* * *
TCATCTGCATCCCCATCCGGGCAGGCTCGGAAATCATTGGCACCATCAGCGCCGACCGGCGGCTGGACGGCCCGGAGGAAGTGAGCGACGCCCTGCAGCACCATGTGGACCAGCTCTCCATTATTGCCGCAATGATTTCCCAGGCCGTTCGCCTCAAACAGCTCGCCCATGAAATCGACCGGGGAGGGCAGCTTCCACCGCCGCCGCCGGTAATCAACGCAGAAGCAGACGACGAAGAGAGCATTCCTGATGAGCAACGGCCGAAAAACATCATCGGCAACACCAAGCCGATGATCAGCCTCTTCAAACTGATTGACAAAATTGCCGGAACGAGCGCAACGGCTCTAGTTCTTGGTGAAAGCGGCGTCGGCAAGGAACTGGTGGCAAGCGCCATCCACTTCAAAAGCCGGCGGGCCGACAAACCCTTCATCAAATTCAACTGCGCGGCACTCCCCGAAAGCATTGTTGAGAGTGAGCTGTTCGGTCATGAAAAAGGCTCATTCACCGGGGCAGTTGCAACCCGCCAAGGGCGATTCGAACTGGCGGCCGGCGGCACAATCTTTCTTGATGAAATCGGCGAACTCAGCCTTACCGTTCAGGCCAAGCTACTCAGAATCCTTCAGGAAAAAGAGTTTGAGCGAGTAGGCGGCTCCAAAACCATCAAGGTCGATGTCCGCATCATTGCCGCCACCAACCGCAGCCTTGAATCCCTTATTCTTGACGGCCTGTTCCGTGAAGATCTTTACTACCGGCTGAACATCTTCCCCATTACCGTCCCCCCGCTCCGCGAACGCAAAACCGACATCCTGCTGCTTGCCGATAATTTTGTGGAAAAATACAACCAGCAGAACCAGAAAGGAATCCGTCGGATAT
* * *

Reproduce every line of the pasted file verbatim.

TCATCTGCATCCCCATCCGGGCAGGCTCGGAAATCATTGGCACCATCAGCGCCGACCGGCGGCTGGACGGCCCGGAGGAAGTGAGCGACGCCCTGCAGCACCATGTGGACCAGCTCTCCATTATTGCCGCAATGATTTCCCAGGCCGTTCGCCTCAAACAGCTCGCCCATGAAATCGACCGGGGAGGGCAGCTTCCACCGCCGCCGCCGGTAATCAACGCAGAAGCAGACGACGAAGAGAGCATTCCTGATGAGCAACGGCCGAAAAACATCATCGGCAACACCAAGCCGATGATCAGCCTCTTCAAACTGATTGACAAAATTGCCGGAACGAGCGCAACGGCTCTAGTTCTTGGTGAAAGCGGCGTCGGCAAGGAACTGGTGGCAAGCGCCATCCACTTCAAAAGCCGGCGGGCCGACAAACCCTTCATCAAATTCAACTGCGCGGCACTCCCCGAAAGCATTGTTGAGAGTGAGCTGTTCGGTCATGAAAAAGGCTCATTCACCGGGGCAGTTGCAACCCGCCAAGGGCGATTCGAACTGGCGGCCGGCGGCACAATCTTTCTTGATGAAATCGGCGAACTCAGCCTTACCGTTCAGGCCAAGCTACTCAGAATCCTTCAGGAAAAAGAGTTTGAGCGAGTAGGCGGCTCCAAAACCATCAAGGTCGATGTCCGCATCATTGCCGCCACCAACCGCAGCCTTGAATCCCTTATTCTTGACGGCCTGTTCCGTGAAGATCTTTACTACCGGCTGAACATCTTCCCCATTACCGTCCCCCCGCTCCGCGAACGCAAAACCGACATCCTGCTGCTTGCCGATAATTTTGTGGAAAAATACAACCAGCAGAACCAGAAAGGAATCCGTCGGATAT